American University becoming less selective

38% admit rate this year, up from 26% in 2016.

https://www.theeagleonline.com/article/2020/04/american-university-accepts-38-percent-of-applicants-for-the-class-of-2024

Other than being in DC, there’s nothing special about it.

@Muad_dib Strongly disagree. They have one of the top programs for journalism in the country. Not to mention that they are normally ranked within the top 3 for International Relations. Of course, that goes hand in hand with the DC location, but doesn’t mean it should be overlooked.

I do think it’s interesting that the acceptance rate has gone up along with the number of students applying. This was an all-time high with 20,000+.

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I think the incease is admissions rate is directly related to the changes that U.S. News & World Report made in 2018 to the formula for annual college rankings. It has dropped data for admission rates and put some focus on low-income students. So AU can admit more students without hurting their rankings. I think you will also see that they have increased diversity recruitment as it has become a larger factor in college rankings. I don’t think AU is getting less selective, my guess would be that they are admitting more students who have higher stats that were once denied because they looked like they were using AU as a safety.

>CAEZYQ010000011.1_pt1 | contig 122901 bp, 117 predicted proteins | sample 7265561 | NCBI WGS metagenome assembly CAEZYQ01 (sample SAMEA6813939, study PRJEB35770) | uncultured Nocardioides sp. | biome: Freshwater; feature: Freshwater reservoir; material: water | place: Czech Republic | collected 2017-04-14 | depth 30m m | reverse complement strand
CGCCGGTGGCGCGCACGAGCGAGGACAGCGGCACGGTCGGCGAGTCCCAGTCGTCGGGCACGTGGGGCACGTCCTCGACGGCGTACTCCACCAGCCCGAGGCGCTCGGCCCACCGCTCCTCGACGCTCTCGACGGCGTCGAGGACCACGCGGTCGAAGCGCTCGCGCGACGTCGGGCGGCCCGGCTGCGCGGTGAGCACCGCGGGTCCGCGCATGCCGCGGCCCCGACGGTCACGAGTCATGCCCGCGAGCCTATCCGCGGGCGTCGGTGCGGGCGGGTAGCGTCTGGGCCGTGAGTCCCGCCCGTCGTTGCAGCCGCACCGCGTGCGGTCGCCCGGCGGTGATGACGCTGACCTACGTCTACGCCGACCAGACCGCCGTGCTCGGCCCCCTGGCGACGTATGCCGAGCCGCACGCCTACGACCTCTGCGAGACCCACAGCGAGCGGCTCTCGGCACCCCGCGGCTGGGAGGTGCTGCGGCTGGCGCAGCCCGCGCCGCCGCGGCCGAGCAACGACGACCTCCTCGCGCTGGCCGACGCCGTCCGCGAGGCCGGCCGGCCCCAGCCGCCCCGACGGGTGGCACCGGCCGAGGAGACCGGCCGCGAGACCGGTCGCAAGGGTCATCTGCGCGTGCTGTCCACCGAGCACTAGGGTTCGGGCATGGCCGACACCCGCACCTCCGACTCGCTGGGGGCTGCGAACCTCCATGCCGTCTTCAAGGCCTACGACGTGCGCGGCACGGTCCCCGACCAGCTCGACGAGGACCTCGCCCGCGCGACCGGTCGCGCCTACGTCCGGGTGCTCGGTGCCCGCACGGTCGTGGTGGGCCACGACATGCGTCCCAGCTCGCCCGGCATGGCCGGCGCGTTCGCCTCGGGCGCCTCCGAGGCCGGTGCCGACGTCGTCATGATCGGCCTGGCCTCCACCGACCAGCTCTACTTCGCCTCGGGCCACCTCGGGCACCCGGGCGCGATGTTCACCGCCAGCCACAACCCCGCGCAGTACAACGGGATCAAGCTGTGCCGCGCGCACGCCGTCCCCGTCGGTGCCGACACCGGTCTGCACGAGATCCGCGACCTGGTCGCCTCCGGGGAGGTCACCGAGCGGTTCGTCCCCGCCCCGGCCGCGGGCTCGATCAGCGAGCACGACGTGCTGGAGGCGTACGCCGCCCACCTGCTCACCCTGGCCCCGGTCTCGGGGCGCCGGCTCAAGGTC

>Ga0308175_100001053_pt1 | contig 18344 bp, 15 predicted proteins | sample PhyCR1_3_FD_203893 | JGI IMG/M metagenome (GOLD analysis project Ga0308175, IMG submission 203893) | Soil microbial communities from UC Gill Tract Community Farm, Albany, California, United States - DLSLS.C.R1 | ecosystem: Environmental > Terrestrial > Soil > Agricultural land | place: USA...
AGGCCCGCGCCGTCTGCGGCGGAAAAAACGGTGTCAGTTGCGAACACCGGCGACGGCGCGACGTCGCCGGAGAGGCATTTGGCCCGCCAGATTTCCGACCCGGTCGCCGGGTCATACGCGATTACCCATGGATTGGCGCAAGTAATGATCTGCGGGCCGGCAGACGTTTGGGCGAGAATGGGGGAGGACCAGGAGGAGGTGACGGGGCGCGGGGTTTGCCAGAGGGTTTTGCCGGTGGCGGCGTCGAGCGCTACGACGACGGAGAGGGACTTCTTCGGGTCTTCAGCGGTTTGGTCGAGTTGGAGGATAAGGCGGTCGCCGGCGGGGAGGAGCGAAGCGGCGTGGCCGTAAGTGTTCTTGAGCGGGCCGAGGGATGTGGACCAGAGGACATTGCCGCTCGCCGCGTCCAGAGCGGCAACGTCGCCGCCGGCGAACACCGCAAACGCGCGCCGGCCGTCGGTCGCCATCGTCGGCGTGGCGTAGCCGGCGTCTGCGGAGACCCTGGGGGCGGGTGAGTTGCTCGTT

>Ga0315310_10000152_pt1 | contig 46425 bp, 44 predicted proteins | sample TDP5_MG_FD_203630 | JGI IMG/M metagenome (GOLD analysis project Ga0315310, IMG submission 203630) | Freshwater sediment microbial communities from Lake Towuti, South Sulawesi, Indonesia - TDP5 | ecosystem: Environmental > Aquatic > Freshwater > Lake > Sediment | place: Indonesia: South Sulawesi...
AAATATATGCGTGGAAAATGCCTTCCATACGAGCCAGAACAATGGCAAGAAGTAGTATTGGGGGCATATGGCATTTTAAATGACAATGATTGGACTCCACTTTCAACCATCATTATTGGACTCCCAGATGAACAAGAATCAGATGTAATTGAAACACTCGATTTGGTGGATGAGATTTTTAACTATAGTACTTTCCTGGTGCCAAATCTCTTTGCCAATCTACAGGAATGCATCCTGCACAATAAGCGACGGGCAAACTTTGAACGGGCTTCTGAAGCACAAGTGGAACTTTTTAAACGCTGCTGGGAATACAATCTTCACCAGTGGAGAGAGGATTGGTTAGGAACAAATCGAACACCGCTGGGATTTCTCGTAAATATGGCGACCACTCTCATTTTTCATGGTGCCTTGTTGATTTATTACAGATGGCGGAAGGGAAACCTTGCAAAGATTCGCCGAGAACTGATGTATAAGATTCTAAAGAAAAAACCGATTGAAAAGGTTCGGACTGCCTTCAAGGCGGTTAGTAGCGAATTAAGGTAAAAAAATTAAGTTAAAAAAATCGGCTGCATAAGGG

AU is a great college in a fantastic city, but I don’t think they’re wealthy enough to be very generous with financial aid. They may have to accept more to get the number of full pays they need.

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The only way AU can admit more students (in the absence of not wanting to increase enrolled class size) is if their yield rate is declining. Which it is.

Obviously a declining yield is not good…2017 and 2018 around 29%, 2019-26%. If you back out the 40%+ of the class accepted ED at an 80% rate, the RD yield is obviously lower than the overall.

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I was in a webinar where someone specifically asked about this and the answer was that they are trying to grow their enrollment in STEM, other science/math type programs which they are not traditionally known for. The answer makes sense to me.

During our November visit AU was really stressing their commitment to growing their STEM program. S20 was admitted to the International Relations program but decided to attend the University of Denver instead. We just couldn’t justify the $20,000 per year difference in net cost.

Echo the strong disagreement voiced by izrk02. In addition, the School of Public Affairs is nationally-ranked (#13).

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I think there will be a lot of anomalies in admissions data during a pandemic. Especially in schools that are mostly or entirely online.